Although she was reluctant to do it at the time, Suzie Repper went on a motorcycle ride to appease her nagging kids. She had said no to their request numerous times because she knew it was something …
ORANGE PARK – Although she was reluctant to do it at the time, Suzie Repper went on a motorcycle ride to appease her nagging kids. She had said no to their request numerous times because she knew it was something that would simply end badly.
Her gut feeling proved right as the ride ended in Repper receiving serious damage to a knee and a leg.
“By the time I got my MRI, I had ruptured my ACL, torn my meniscus and fractured my tibia and fibula,” Repper said. “The orthopaedic doctor told me I had two choices – surgery or you can let it go but if you choose that, I can’t promise you will be able to do the things you do now.”
The doctor’s words shocked Repper, who currently serves as Emergency Room manager at Orange Park Medical Center.
“’I’m a charter nurse,’ I thought, and you know, you walk in the door and you don’t stop. You go all day and I thought, ‘I want to do that again,’” Repper said. “More than that though, I want to dance again.”
The doctor told Repper that if she wanted to dance again, she would have to get surgery so she did. Her surgery consisted of a tendon and bone graft. Six months later, Repper became the ER Manager. Today, she still serves as the ER Manager and dances any moment she can.
Today, Repper also openly talks about organ and tissue donation from a personal standpoint. On April 5, she helped kick-off the hospital’s month-long celebration of National Donate Month, a time set aside to bring awareness to organ donation and how many lives can be saved through various programs.
“Organ tissue donation is very important to me and my life. I’ve seen a lot of lives impacted by it, including mine,” Repper said.
According to Vince Alderson of LifeQuest, an organ procurement organization, in 2017, 25 people’s lives were saved because of the efforts and collaborative processes of OPMC. Last year, 25 organs were recovered locally – three hearts, four lungs, 10 kidneys, six livers and two pancreas.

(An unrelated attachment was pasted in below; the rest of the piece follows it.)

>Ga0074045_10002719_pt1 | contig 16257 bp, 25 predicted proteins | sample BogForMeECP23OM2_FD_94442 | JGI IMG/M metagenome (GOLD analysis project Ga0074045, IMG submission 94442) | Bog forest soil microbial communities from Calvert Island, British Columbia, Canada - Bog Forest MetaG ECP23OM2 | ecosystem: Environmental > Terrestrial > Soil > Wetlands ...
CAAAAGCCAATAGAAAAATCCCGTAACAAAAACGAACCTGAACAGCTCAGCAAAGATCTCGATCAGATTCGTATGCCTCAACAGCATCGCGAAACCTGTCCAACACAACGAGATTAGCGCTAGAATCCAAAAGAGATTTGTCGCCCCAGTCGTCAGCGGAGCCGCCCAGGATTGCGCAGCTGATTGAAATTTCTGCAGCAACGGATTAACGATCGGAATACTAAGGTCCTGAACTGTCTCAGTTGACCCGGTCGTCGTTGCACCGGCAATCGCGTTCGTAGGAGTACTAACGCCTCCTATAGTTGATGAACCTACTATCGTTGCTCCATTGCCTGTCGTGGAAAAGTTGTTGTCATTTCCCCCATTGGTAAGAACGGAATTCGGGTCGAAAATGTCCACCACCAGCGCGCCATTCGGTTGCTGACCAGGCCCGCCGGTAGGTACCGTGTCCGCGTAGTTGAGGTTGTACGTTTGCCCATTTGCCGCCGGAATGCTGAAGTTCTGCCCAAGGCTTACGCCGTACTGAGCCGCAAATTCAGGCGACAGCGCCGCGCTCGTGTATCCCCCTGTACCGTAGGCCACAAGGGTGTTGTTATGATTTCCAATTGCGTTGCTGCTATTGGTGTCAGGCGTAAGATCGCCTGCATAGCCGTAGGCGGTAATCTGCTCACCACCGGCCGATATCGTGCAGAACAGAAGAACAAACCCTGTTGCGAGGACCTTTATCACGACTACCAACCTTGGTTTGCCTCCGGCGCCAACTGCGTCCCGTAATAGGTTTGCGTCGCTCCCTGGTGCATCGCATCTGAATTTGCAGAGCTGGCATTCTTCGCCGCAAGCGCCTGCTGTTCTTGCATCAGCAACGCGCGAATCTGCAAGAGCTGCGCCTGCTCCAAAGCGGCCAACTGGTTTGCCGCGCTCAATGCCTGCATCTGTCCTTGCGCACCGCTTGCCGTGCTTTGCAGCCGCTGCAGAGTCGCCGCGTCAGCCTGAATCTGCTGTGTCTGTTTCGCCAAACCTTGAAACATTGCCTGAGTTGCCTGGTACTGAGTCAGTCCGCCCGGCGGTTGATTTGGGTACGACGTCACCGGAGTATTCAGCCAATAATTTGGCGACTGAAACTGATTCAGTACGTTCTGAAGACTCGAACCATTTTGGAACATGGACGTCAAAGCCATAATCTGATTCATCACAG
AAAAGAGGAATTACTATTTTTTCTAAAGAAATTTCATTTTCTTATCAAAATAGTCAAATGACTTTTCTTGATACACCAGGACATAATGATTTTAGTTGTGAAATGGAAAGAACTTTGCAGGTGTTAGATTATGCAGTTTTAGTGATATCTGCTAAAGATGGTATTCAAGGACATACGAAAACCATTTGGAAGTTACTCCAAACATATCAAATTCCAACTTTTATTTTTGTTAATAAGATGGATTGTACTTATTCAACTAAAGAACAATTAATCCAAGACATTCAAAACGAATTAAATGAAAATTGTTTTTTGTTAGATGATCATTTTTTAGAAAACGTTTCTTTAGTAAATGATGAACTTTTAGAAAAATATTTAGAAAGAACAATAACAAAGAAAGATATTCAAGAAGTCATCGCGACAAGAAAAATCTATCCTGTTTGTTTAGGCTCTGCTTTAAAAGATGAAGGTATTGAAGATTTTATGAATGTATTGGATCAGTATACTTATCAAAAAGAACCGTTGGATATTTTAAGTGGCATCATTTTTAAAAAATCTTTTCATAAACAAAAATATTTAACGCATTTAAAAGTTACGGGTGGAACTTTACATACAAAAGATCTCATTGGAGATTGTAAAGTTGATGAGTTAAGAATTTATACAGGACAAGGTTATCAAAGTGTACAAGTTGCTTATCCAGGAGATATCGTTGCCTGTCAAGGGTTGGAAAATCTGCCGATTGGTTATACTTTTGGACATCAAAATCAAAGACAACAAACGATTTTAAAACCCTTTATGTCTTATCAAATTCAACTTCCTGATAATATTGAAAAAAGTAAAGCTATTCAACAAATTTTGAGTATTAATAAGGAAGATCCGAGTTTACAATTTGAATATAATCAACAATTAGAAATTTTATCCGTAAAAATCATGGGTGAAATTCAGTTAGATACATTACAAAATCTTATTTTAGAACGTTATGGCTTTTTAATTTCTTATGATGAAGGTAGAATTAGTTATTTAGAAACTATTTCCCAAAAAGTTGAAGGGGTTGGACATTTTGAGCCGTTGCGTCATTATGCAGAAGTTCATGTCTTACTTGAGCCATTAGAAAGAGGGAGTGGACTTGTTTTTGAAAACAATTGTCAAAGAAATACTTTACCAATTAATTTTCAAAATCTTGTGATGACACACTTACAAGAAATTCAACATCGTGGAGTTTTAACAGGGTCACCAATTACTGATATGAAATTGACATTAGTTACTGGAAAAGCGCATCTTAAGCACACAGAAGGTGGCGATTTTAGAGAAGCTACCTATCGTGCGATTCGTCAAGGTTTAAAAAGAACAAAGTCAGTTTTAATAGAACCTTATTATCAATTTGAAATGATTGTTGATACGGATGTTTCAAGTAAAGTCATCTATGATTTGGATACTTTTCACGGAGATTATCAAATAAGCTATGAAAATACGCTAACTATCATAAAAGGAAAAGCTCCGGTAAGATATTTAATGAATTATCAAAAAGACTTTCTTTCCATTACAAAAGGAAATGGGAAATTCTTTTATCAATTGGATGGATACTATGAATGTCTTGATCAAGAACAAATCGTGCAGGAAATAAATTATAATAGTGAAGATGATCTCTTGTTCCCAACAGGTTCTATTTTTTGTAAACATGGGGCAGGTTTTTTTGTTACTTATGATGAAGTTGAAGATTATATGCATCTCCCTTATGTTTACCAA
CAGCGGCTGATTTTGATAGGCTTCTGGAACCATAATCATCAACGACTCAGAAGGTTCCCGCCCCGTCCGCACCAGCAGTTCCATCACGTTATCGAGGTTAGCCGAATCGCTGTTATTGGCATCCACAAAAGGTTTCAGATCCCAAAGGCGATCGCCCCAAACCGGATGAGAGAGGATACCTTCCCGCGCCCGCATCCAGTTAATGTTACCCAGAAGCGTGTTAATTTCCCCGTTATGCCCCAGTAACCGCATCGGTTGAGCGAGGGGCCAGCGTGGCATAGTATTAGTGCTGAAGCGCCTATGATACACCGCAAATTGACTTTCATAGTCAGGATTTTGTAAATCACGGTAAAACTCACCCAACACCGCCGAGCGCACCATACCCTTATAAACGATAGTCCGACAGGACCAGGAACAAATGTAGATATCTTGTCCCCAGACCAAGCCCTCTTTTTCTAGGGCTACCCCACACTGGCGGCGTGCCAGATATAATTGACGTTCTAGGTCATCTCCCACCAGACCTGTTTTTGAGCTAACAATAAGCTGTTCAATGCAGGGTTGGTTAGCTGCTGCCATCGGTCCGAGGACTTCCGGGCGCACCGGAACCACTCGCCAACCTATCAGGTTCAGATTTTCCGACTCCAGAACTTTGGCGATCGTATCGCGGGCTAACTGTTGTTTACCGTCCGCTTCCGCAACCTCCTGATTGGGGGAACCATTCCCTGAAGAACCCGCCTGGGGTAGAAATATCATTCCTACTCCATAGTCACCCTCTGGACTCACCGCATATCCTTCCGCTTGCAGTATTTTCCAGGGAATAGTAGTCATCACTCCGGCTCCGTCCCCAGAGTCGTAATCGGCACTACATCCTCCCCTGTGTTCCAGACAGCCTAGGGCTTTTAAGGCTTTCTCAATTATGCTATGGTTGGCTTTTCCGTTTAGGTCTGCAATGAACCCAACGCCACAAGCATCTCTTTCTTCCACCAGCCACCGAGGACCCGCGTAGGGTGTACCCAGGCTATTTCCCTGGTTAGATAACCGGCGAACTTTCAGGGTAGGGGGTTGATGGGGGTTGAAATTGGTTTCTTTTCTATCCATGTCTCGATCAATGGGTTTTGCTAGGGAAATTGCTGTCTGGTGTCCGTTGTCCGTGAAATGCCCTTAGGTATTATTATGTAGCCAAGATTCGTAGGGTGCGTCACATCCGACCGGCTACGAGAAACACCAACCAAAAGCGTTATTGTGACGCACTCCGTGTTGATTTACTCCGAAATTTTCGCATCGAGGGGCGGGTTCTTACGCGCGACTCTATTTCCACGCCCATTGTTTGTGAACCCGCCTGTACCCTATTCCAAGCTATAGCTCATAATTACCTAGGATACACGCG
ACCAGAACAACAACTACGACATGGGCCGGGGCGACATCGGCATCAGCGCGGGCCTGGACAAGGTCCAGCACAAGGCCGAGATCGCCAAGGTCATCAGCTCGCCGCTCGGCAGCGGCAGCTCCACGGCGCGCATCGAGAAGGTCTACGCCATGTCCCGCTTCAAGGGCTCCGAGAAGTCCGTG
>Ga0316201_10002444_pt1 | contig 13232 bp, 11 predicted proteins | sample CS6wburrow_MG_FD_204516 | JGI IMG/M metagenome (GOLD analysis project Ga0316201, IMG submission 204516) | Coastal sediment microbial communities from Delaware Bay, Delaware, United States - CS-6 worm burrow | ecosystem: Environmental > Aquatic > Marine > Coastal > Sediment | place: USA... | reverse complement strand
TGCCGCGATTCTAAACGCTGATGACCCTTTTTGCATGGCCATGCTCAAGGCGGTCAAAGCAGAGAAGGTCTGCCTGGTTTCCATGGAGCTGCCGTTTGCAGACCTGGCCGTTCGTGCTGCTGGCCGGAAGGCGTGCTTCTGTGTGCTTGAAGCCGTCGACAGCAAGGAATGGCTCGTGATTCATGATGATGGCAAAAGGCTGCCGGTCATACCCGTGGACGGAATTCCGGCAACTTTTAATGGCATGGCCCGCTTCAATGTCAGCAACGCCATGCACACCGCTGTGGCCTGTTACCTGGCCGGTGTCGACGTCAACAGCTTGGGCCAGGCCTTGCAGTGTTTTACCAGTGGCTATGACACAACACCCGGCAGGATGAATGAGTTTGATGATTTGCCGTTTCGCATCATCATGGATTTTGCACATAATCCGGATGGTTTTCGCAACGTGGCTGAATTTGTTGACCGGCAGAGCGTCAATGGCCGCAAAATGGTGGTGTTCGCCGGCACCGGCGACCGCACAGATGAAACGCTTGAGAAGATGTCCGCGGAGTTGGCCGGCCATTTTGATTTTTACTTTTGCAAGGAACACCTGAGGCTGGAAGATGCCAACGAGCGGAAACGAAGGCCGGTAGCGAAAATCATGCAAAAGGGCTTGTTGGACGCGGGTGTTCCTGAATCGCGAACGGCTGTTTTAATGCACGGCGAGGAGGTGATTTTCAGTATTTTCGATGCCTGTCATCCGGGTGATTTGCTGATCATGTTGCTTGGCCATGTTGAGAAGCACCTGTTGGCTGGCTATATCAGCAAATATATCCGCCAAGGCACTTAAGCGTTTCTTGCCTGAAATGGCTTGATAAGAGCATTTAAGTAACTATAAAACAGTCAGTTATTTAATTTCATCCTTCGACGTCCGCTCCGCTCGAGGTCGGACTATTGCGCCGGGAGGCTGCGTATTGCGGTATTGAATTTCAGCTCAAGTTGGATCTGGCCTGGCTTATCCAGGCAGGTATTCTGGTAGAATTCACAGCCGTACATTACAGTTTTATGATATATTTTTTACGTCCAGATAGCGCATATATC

He said 115,553 Americans are currently awaiting an organ transplant with 5,000 of them in Florida. Every 13 minutes, a new name is added to this national list and each day, 21 people die waiting for a donation that could save their life.
“We all work together to preserve an opportunity to let a family grieve a little differently,” Alderson said. “It’s not going to take away that hurt. It’s not going to take away that emptiness of their loved one dying but it allows them to understand that maybe their loved one’s life can be celebrated for years to come.”
Chris Evans from University of Miami Tissue Bank discussed the lesser-known form of organ donation known as tissue donation. Each year, 1.5 million tissue transplants occur annually and 1 in 20 people will be saved by a tissue transplant in their lifetime. According to Evans, one tissue donor could potentially impact 250 lives. In 2017, he said, 17 people signed on as tissue donors in the area and 3,145 tissue grafts occurred.
“These tissue donations help people live free from pain, help avoid amputation, help someone avoid multiple surgeries and more,” Evans said. “Tissue donation is a life saver.”
Shirly Balanis of Lion’s Eye Institute for Eye Transplant and Research, which is headquartered in Tampa, spoke on the importance of eye donations. According to Balanis, 83 countries receive eyes from Lion’s Eye Institute and that can come in the form of just corneas or even entire eyes. She finished her part in the presentation with an anonymous quote a patient once told her.
“Don’t think of organ donation and eye donation as giving away a part of yourself to keep a total stranger alive,” Balanis quoted. “It’s really a total stranger giving almost all of themselves to keep part of you alive.”
The presentation concluded with the presenters explaining how their job is to take the onus of the decision-making off of the doctors and nurses and onto their organizations. Kathleen Giery of LifeQuest said that the nurse or doctor simply informs LifeQuest of a potential donor. From there, the organization looks at clinical triggers to identify its next steps.
“After that, a computer system decides where the organs go,” Giery said. “It is not in the hands of an actual person. One, because no person should have to make that decision and two, the computer analyzes so many things in determining where the organ goes.”
“I do think about the donor, and often,” Repper said. “How could I not? They gave me my life back.”